I began this piece after coming across an article about the Battle of Attu. Before that, I knew little about the Aleutian Islands. However, the saga of the Unangan, and their determination to preserve their culture moved me. And so this post was born. Some of the references cited here are rich with information that could not be included. Especially gripping were reports from the Aleutian Pribilof Islands Association, the National Archives and the National Park Service.






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Footnotes

1 The National Academies Press: The Environmental Setting The Physical Environment

2 National Geographic: Ring of Fire

3 Science Daily: Ancient DNA sheds light on Arctic hunter-gatherer migration to North America around 5,000 years ago

4 Aleutian Pribilof Islands Association: History

5 Ibid

6 U. S. Park Service Evacuation and Internment

7 Ibid

8 U. S. Archives

9 Ibid

10 Ibid

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Some Sources Used in Writing the Blog

  1. Geology Page: Aleutian Islands

  2. National Park Service: Charles House

  3. Army Times: 75 years later, ‘forgotten’ WWII battle on Alaskan island haunts soldiers

  4. US Army Center of Military History: Aleutian Islands 1942-1943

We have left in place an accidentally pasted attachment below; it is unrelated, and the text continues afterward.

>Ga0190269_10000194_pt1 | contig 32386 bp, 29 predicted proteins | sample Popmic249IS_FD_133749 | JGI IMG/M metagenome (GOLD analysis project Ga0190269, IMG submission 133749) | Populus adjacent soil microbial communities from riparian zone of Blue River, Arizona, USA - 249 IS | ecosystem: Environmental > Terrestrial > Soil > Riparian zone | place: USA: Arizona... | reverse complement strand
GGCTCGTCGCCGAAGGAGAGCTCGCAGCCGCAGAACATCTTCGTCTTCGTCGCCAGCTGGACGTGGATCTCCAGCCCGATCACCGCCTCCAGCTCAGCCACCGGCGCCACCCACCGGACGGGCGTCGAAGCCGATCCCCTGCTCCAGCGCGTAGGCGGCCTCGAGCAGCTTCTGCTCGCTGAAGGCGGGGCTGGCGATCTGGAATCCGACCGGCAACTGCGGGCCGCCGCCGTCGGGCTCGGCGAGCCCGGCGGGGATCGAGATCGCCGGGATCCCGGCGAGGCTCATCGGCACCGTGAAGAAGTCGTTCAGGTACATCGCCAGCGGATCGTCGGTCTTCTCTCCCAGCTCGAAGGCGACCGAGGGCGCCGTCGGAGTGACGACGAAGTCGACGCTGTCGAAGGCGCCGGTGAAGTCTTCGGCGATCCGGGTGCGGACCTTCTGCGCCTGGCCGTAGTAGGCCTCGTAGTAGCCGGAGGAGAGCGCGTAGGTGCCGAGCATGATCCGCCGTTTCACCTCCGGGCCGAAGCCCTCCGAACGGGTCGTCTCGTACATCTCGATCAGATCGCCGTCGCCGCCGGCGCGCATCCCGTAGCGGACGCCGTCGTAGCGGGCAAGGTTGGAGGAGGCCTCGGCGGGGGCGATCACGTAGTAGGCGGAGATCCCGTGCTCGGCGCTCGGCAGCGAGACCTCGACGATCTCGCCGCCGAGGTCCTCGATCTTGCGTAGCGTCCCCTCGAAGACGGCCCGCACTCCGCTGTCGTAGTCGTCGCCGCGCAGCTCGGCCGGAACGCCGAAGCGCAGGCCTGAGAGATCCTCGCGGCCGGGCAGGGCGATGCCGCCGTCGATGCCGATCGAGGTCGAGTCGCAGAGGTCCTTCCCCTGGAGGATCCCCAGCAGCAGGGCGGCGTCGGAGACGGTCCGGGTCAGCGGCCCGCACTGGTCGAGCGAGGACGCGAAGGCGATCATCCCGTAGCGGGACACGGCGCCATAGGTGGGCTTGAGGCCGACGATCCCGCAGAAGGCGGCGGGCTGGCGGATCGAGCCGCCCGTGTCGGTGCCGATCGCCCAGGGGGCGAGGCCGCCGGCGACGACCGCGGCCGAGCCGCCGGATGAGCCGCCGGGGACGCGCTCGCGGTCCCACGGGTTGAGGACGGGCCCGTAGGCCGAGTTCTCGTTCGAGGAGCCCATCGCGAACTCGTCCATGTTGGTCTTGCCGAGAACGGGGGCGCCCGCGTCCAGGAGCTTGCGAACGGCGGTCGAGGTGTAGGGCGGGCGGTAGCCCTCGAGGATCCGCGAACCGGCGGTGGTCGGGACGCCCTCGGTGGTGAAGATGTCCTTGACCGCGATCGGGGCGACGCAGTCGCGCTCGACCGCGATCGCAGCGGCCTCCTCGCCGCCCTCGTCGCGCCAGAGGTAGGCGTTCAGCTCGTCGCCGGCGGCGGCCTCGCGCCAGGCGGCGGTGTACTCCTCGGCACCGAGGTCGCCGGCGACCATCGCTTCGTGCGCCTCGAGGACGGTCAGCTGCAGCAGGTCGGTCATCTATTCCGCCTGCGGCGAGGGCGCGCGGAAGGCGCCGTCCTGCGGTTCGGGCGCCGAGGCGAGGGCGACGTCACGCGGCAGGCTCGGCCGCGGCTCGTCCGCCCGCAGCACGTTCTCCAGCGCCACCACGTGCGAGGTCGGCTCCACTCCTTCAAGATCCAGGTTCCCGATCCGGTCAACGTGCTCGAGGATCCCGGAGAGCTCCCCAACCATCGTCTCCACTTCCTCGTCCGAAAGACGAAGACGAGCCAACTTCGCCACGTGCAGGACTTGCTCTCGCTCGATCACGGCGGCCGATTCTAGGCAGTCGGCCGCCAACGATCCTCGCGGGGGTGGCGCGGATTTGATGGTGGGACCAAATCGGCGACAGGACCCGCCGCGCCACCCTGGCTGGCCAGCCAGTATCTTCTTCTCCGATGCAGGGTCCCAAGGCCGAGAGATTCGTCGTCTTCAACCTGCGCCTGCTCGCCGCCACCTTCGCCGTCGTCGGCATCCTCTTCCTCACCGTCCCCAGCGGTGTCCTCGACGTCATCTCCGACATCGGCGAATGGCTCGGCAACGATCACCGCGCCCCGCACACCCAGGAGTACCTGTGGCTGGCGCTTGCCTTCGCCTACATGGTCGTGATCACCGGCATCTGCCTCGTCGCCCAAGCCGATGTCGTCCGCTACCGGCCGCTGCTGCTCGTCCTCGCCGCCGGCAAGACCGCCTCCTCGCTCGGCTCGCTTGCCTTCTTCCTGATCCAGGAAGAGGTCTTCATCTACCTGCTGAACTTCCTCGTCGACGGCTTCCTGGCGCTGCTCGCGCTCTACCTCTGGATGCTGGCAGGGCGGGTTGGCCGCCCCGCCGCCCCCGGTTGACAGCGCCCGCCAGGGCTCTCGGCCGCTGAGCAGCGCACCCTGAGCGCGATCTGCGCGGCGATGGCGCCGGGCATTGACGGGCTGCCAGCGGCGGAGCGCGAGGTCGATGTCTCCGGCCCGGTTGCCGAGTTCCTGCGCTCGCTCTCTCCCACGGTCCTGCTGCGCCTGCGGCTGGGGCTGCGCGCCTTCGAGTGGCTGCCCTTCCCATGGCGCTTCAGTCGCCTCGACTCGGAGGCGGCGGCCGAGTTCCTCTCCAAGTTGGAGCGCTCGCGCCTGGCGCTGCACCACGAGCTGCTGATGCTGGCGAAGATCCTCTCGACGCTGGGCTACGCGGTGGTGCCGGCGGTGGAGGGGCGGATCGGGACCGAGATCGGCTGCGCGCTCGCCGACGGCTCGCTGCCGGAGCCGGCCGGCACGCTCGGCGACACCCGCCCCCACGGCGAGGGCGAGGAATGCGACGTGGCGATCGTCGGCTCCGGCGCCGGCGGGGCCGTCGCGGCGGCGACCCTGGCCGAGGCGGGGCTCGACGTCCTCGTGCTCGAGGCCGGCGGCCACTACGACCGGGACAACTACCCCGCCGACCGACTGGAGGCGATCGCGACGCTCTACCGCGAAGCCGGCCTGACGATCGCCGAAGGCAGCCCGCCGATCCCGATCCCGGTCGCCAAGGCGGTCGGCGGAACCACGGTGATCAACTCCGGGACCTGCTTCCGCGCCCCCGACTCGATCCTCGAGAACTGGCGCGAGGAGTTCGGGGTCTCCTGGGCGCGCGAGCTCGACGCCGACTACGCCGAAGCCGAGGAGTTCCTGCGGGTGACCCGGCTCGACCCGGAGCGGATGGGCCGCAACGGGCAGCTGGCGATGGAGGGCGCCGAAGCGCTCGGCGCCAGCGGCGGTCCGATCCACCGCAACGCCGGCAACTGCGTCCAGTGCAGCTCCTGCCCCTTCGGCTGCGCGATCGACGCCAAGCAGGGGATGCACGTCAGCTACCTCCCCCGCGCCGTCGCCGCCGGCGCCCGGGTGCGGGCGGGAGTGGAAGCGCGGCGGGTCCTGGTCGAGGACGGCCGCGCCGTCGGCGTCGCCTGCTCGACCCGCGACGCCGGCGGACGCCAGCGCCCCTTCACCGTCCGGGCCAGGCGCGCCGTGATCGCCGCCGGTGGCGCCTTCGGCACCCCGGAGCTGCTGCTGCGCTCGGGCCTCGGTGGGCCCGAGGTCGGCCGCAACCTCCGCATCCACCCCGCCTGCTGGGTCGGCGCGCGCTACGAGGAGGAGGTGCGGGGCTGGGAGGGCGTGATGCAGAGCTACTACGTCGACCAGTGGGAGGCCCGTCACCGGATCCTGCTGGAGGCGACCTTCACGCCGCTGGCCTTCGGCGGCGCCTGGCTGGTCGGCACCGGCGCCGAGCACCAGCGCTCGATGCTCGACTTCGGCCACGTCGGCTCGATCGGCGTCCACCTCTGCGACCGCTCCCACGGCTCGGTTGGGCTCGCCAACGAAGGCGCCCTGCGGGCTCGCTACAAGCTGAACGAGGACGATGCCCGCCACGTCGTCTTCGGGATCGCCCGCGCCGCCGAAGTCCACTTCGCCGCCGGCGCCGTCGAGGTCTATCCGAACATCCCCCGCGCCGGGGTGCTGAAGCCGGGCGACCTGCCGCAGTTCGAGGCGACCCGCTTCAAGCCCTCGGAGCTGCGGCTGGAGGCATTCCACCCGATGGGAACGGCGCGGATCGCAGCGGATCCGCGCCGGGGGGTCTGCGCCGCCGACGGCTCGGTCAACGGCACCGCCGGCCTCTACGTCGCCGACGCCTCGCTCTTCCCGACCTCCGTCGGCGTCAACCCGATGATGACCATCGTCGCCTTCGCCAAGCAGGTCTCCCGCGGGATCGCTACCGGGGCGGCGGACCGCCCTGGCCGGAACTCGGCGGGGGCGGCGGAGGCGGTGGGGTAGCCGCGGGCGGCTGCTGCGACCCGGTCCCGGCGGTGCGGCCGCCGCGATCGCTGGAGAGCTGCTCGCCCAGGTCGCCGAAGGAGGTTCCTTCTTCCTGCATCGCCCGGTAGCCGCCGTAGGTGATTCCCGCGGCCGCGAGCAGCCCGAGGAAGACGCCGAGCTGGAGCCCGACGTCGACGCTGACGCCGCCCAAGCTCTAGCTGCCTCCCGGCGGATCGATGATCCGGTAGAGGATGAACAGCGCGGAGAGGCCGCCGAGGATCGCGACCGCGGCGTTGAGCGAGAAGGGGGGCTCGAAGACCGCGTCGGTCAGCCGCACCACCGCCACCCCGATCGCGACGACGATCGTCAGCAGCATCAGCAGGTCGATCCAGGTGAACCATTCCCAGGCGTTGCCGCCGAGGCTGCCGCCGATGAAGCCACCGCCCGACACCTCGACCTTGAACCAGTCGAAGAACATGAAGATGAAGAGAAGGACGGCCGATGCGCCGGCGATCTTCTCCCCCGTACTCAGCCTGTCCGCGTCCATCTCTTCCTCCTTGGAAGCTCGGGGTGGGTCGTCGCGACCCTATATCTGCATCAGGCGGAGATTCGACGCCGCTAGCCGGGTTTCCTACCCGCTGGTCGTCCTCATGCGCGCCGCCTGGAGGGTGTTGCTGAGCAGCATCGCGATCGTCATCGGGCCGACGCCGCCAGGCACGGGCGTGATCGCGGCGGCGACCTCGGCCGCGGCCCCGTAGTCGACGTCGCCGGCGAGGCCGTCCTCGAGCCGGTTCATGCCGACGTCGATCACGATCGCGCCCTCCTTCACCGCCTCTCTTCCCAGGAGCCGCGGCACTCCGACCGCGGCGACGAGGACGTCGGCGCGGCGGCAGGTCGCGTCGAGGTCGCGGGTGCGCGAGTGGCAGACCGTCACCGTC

5. National Park Service: Evacuation and Internment

  6. Aleutian Pribilof Islands Association: History

  7. American Journal of Human Genetics: Analysis of Mitochondrial DNA Diversity in the Aleuts of the Commander Islands and Its Implications for the Genetic History of Beringia

  8. US National Part Service: World War II Aleut Relocation Camps in Southeast Alaska - Chapter 4: Killisnoo Herring Plant, pt. 1

  9. LiveScience: What Is a Subduction Zone?

  10. Timeline: [To protect indigenous Alaskans from Japanese bombs, the U.S. gave them… internment and death] (https://timeline.com/indigenous-alaskans-japanese-bombs-internment-wwii-cebe47860665)

  11. Alaska Magazine: The Pribilof Islands

  12. U.S. Fish and Wildlife Service: Refuge History - 1900-1945

  13. KTOO News/Public Media: For decades, the government stood between the Unangan people and the seals they subsist on. Now that’s changing.

  14. U.S. Geological Survey: Jurassic phase, Alaska-Aleutian Range batholith, undifferentiated

  15. National Park Service: A Survey of Human Migration in Alaska's National Parks through Time

  16. Temblor: Burst of earthquakes along the Alaskan archipelago

  17. Sciencing: What Type of Plate Boundary Is the Aleutian Trench?